You have pain in your big toe, the joint below your big toe is sore and stiff and a bump protrudes from the side of your foot, frequently ruining your footwear. You may have just discovered a bunion.
[caption id="attachment_5040" align="alignleft" width="360"] The protrusion at the base of the big toe is a bunion.[/caption]
Do shoes cause bunions?
It's commonly thought that high heels and other non-flat footwear are the cause of bunions. While these shoes aren't the primary reason for developing a bunion, they definitely contribute to their severity.
The truth is, some women can wear high heels their entire lives and never develop a bunion. Others can make all the right choices in footwear and still develop them. That's because the foot structure which contributes to a bunion is an inherited trait, especially common in men and women of European descent (but especially women). Any podiatric surgeon will tell you that he/she has treated bunions in multiple generations of the same family - usually mothers and daughters.
Our feet are designed to carry our body weight evenly across all planes of the foot. When we inherit the faulty biomechanics which lead to a bunion, and then stuff our feet into high heels and other shoes which don't support our feet correctly, a bad situation gets even worse. Shoes with heels shift our body weight onto the front of the foot, placing stress on an already weakened joint. Other factors which may contribute to bunions are obesity, spending lots of time on hard surfaces (like factory floors), jobs that demand a lot of time on your feet, and hormonal changes.
Will a bunion get better on its own?
What you see protruding from the side of your foot is a deformity of the joint at the base of the toe. The first metatarsal bone (the longest bone in the foot) has turned outward and the big toe has been pulled toward the other toes, causing the head of the metatarsal to protrude. As footwear rubs against this area, or body weight is shifted onto this joint via shoes with heels, the bursa which cushions and protects the joint becomes inflamed and sore, and the joint becomes stiff. The misalignment and compromised foot structure also causes pain on the side of your foot or in your arch, and pain and discomfort in the adjacent toes.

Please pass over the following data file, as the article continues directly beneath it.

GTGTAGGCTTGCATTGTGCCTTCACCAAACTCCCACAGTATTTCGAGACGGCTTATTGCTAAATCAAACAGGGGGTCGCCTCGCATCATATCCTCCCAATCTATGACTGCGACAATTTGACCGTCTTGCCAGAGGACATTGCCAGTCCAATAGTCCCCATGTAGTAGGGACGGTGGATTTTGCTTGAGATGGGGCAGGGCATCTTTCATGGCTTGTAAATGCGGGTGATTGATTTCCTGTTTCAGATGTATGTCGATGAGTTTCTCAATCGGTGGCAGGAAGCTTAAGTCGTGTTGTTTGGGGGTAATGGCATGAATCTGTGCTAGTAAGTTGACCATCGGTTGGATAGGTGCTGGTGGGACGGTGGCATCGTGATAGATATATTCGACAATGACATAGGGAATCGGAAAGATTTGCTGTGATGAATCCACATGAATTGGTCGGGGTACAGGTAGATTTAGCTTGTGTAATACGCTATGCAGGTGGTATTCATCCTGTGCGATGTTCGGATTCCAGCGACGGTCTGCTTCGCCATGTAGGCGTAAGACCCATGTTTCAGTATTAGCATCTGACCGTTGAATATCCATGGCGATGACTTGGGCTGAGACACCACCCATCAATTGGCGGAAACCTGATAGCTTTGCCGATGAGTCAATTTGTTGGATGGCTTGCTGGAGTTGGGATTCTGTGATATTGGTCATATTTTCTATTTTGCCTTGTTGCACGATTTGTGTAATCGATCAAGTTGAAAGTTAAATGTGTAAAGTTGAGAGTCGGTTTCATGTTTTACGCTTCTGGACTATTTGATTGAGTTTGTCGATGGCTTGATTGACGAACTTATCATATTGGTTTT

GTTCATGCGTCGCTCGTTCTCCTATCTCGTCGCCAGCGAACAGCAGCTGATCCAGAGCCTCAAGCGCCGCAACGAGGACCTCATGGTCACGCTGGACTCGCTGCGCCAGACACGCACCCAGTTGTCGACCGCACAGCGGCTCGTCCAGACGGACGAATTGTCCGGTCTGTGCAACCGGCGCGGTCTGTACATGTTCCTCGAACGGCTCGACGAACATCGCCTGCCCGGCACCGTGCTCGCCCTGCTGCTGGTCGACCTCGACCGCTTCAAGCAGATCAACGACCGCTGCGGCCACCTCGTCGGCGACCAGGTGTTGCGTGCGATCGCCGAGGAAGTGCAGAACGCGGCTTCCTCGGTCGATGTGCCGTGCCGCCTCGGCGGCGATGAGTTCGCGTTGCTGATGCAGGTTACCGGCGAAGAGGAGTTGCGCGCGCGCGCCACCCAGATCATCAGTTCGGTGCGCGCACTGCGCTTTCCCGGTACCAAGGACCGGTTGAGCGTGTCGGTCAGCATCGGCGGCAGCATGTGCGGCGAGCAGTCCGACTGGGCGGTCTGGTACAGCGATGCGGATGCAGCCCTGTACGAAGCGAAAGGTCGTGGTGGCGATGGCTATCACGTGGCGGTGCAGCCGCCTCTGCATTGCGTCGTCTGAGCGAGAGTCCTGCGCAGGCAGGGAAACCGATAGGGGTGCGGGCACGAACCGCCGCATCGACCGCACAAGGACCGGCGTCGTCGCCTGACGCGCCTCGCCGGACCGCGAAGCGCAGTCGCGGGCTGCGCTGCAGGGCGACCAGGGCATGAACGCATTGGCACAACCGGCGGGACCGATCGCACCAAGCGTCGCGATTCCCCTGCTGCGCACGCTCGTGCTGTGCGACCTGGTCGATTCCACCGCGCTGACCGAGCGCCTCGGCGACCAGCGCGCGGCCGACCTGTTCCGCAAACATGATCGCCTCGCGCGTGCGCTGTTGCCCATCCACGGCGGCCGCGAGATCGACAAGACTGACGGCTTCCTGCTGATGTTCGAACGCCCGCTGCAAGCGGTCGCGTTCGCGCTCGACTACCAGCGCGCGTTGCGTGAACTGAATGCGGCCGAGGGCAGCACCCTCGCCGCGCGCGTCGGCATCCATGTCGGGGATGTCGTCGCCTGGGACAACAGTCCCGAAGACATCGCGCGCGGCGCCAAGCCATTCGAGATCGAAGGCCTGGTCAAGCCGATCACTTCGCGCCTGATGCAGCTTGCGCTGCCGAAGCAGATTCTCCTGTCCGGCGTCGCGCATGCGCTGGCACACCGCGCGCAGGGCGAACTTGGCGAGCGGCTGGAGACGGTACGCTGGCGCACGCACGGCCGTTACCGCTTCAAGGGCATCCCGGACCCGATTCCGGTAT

Unfortunately, a bunion is a progressive condition, which means it won't get better on its own. The longer you wait to treat the bunion, the worse it will become. There are stretching exercises and other therapies you can use to reduce the pain and progression of the bunion, but the only way to restore your foot to its pre-bunion condition is with bunion surgery.
What to do when you discover a bunion
- Stop wearing high heels or any other kind of shoes which don't support your feet correctly. This also includes inexpensive dress shoes (don't cheap-out in this department, guys!)
- When at all possible, wear a high quality pair of athletic shoes which cushion your feet and provide proper arch support
- Don't wear shoes that are too tight or pointed at the toes - opt for a wide toe box and a wider shoe in general
- See a podiatrist right away to establish a baseline. A podiatrist can treat your bunion with non-surgical measures like stretching exercises to reduce bunion pain, bunion splints, toe spacers or custom orthotics.
The faulty biomechanics that cause a bunion also contribute to other foot conditions as well, such as hammer toes, overlapping toes, corns, and ingrown toenails.